By McKaylee Smith, 12th grade
Over Spring Break, I had the privilege of visiting Nicaragua with three other students for our senior trip, a trip we had been anticipating for months. Finally, after much preparation, Jane, Mia, Lindy and I boarded a plane with Mrs. Brady, Imagine’s central administration officer, and set out for Central America.
Our senior trip would not have been possible if it were not for Mr. Preston Emerton, the former Middle Years Programme Director at Imagine. He worked closely with my class in our freshman and sophomore years, especially throughout the Personal Project process, and so he was kind enough to invite us to Managua, where he currently lives with his wife and three children. On the first night we arrived in the city, we were able to visit a festival at the American-Nicaraguan School, where he currently works.
Photo: Ziplining with Mr. Emerton (far left) and his family!
On our first weekend, Mr. Emerton’s family, Mrs. Brady, Lindy, Mia, Jane and I made the one-hour drive to San Juan del Sur, a beach town. I was immediately struck by how beautiful San Juan was- and how uncrowded. Having visited the beaches of San Diego, I was awed by the empty stretches of sand at San Juan, unencumbered by beach towels and screaming children. Colorful boats were anchored nearby in the harbor, and beachside restaurants pumped energetic music throughout the night. We would later visit Playa Hermosa, which was even more empty and starkly beautiful.
In San Juan, we went ziplining on a mountain overlooking the ocean, surrounded by monkeys, sloths, and the occasional toucan in the nearby trees. The ten of us also sailed a mile or so up the coast in a small fishing boat, which was piloted by two Nicaraguan men that spoke no English and were very nice. On our final morning in San Juan, we rode horses along the beach in a surreal experience that left me with great memories and horrible tan lines.
Photo: Various activities ranging from horse-back riding to relaxing on the beach!
Back in Managua, Mr. Emerton introduced our group of four students to Rosie, a senior at his school. Rosie welcomed us into her home, where we would stay for four nights, and busied herself with showing us around Managua and its localities and introducing us to her classmates. With Rosie, we were able to tour Granada, Catarina, and Old Managua and to hike Volcano Masaya. We are very appreciative to Rosie for being so accommodating and to her friends Sasha, Isabela, Magda, Sebastian, and Sugar for their kindness.
Photo: Posing after lunch with Rosie and Sasha!
Jane, Mia, Lindy, and I attended these students’ school for a day, during which I went to Spanish class and Environmental Science with Diana, another senior. At the American-Nicaraguan School (ANS), students are taught in a manner that will allow them to attend American universities, and so all of the classes are taught in English except for Spanish class, and American culture is often mentioned. All of the students, particularly the older students, are proficient in English. I was very impressed to observe the water diversion lesson in Environmental Science and to see that the students not only understood the terms in a foreign language but were engaged in the lesson as well.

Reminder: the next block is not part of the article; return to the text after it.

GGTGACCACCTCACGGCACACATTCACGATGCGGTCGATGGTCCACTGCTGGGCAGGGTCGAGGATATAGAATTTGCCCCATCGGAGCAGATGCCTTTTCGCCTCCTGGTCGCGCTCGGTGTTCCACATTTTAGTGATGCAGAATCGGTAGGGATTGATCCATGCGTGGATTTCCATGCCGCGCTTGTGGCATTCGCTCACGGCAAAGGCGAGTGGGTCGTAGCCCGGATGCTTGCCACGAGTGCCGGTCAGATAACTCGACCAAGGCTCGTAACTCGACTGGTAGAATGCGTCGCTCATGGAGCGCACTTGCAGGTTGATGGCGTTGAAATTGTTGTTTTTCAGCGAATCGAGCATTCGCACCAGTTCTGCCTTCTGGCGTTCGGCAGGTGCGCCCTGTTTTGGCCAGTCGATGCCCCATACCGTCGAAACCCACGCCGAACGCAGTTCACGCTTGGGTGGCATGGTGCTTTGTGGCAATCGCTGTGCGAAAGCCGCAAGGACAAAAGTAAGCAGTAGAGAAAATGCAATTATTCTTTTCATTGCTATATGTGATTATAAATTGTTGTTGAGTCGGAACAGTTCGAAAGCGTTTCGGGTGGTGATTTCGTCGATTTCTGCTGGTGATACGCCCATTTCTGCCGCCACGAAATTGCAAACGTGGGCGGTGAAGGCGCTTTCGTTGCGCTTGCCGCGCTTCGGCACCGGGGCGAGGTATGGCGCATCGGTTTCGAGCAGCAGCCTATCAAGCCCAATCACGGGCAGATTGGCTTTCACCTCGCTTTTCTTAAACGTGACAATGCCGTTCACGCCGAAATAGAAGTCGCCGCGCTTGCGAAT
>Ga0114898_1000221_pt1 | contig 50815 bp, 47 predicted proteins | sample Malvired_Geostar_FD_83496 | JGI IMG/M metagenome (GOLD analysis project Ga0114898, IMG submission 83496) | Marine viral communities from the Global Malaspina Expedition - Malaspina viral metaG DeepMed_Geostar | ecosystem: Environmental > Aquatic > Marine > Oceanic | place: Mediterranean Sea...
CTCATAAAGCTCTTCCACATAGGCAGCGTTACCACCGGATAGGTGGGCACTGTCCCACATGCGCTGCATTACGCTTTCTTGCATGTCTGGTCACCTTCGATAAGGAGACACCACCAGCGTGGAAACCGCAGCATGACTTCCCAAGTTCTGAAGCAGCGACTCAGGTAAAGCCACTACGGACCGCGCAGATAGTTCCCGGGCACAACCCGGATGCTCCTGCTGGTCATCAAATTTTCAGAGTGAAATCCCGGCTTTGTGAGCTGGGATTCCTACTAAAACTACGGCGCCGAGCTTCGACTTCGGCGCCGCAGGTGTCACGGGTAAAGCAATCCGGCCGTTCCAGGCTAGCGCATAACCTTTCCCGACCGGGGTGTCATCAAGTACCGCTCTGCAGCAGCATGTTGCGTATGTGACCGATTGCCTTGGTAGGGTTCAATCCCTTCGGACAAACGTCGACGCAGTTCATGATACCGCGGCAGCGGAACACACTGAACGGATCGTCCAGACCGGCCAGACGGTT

We also were able to volunteer with the ANS Pink Club, which raises money for cancer treatment for women. With the club, we filled and hid 2,000 plastic Easter eggs on school grounds. Furthermore, we helped with the 4th grade Walk-a-Thon, attended a Francophonie celebration, and received a tour of the large and beautiful campus of ANS. On Wednesday, our group visited the Operation Smile office, which provides dental care for low-income individuals, especially cleft palate surgeries. We volunteered by talking with prospective patients (in Spanish, of course) about proper teeth-brushing technique.
We had many opportunities to practice Spanish while abroad, although the ANS students spoke English well. We visited several markets in Managua, and I practiced Spanish by attempting to barter (sometimes unsuccessfully) with vendors for the odd keychain or other knickknack. While many shops and restaurants accepted dollars as well as the local cordobas, their workers only knew basic greetings and numbers. It was a challenge to understand local colloquialisms and rapid Spanish, but I thoroughly enjoyed taking my knowledge from class to the streets of Nicaragua. Some of my favorite practice sessions were trying to interpret our group’s favorite Latin American pop song (“Encantadora”) or attempting to understand a street performer as he serenaded us with a classic song from the country, “Nicaragua Nicaraguita.”
After eight days of fun and four hours of waiting at the airport due to a delayed flight, we returned to Dallas on Saturday. I am so thankful for my school’s and my family’s efforts to give me this amazing experience. I already miss gallo pinto, the rice and bean mixture served at every breakfast.The memories of friends made, the food eaten, and the sights seen will definitely be cherished for years to come. I hope I will be able to return someday.
Slideshow: More photos of the girls exploring the beautiful country of Nicaragua